It’s fundraiser week on my local Public Radio Station (WILL) and so I am feeling characteristically crabby about public life and services. It might be worse this year, since I discovered the wonders of BBC 3 and 4, and Canadian Public Broadcasting, all available without begging or commercials or the passive aggressive guilt tripping attitude typical of National Public Radio.
I value NPR, of course (I’ve been listening to it daily for almost 30 years) but it galls me that a radio station in the wealthiest country in the world, affiliated with a rich university, needs to ask for money from its listeners. We seem to suffer from a permanent lack of imagination when it comes to public services. A simple 1% sales tax on MP3 players would probably fund NPR once and for all.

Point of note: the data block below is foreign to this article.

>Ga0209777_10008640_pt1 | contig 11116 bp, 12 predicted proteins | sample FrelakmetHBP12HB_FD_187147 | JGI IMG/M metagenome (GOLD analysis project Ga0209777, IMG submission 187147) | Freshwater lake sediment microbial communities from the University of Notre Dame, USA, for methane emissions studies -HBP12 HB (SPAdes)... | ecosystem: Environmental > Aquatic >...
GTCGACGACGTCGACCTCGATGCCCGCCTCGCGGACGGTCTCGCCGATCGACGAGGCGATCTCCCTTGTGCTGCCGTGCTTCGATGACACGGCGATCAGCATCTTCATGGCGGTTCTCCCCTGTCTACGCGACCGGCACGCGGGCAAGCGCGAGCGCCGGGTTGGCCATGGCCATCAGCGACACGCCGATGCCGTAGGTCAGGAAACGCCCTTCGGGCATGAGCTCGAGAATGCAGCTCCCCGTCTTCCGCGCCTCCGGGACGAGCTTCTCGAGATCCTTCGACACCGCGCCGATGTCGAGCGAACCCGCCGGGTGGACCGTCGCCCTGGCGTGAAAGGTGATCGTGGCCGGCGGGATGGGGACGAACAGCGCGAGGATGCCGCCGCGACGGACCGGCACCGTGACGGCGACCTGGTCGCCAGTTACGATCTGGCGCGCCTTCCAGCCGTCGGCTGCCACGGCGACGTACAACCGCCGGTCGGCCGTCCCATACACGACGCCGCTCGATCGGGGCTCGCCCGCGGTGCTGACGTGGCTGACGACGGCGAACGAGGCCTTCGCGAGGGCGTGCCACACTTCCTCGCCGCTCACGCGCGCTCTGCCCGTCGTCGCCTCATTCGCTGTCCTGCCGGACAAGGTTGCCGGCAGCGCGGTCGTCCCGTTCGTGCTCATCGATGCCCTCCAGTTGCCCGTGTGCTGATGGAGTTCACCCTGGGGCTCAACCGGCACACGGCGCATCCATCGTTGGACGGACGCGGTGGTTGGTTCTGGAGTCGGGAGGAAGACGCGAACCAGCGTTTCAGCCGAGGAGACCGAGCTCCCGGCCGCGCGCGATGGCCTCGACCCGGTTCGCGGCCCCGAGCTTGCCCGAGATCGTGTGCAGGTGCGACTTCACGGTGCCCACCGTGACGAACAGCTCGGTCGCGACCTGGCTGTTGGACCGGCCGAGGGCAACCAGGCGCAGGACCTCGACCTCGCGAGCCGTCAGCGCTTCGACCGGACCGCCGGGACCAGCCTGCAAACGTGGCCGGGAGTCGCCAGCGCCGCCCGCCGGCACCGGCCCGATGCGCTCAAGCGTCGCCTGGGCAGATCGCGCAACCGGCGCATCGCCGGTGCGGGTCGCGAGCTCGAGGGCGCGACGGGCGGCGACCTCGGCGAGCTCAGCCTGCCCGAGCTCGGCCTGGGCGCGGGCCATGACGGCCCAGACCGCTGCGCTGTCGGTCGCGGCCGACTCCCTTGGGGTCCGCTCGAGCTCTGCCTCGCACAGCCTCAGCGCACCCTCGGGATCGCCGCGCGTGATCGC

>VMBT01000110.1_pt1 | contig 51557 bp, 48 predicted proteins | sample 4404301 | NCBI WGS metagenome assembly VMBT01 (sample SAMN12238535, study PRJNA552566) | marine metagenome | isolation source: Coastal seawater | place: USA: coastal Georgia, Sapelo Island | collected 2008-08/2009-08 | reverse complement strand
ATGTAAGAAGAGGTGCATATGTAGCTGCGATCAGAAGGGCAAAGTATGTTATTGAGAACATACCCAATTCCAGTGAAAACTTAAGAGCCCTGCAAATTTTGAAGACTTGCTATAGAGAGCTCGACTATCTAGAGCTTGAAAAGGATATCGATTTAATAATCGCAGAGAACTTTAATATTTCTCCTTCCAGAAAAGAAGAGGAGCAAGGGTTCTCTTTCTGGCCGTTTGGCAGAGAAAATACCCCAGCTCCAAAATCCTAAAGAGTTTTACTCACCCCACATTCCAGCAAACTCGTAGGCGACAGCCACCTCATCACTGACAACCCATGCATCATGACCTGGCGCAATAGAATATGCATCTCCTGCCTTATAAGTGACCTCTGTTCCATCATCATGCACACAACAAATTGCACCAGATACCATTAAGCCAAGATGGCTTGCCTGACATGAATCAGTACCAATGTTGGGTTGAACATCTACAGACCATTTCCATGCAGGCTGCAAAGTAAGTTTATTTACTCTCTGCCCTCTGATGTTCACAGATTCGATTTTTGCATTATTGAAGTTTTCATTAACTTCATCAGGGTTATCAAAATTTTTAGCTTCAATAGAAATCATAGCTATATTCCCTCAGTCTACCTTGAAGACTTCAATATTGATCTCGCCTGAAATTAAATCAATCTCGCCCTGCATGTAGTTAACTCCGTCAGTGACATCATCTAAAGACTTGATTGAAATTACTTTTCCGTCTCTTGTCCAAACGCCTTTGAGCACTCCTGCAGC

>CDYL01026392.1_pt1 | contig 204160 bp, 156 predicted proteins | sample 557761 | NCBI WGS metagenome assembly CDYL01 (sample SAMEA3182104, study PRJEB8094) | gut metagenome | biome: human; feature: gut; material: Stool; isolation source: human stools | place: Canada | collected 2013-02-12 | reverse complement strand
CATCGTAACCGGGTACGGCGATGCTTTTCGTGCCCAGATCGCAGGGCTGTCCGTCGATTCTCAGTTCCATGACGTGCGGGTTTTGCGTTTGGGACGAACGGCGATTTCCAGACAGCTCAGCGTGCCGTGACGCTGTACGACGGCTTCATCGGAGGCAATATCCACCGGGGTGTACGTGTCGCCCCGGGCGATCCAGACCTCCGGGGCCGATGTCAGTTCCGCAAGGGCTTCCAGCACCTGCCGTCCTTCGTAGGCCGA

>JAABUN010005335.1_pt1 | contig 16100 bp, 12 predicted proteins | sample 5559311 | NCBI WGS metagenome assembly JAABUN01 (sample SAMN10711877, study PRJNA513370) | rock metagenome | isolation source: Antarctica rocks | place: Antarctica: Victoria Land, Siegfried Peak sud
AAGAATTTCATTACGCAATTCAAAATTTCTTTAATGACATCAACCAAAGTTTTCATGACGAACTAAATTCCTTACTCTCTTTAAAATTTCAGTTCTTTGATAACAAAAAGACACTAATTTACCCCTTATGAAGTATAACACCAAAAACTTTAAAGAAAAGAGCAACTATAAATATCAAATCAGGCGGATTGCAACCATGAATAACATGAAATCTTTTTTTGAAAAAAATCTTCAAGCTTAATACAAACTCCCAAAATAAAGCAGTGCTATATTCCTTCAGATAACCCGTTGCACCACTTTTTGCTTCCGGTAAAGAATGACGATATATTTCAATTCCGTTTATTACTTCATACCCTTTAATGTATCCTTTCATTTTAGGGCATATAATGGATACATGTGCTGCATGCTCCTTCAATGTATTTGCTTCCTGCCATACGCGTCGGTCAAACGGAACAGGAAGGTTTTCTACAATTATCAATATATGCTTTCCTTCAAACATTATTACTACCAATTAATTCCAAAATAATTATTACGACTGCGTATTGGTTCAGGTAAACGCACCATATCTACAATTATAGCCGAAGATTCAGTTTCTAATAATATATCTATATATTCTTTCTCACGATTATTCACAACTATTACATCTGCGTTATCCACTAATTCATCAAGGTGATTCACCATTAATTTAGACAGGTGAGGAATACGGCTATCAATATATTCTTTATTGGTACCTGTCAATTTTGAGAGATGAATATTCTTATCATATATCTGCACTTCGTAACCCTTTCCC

I just read a piece about so-called “idea incubators” that are becoming more and more common at some universities (“The Idea Incubator Goes to Campus”). It’s not uncommon, of course, for public money to be transformed via a university into private wealth. What’s crazy, though, especially given the ongoing collapse of government financing, is that the universities never seem to get a cut.
If an idea is commercialized, it’s certainly true that the local community can benefit from the new jobs as well as the investment of capital. But if the universities retained a small share of the ownership of the products developed then the investment could pay real dividends. If all of this money was put into a single national fund, we could use it to make education more affordable for everyone.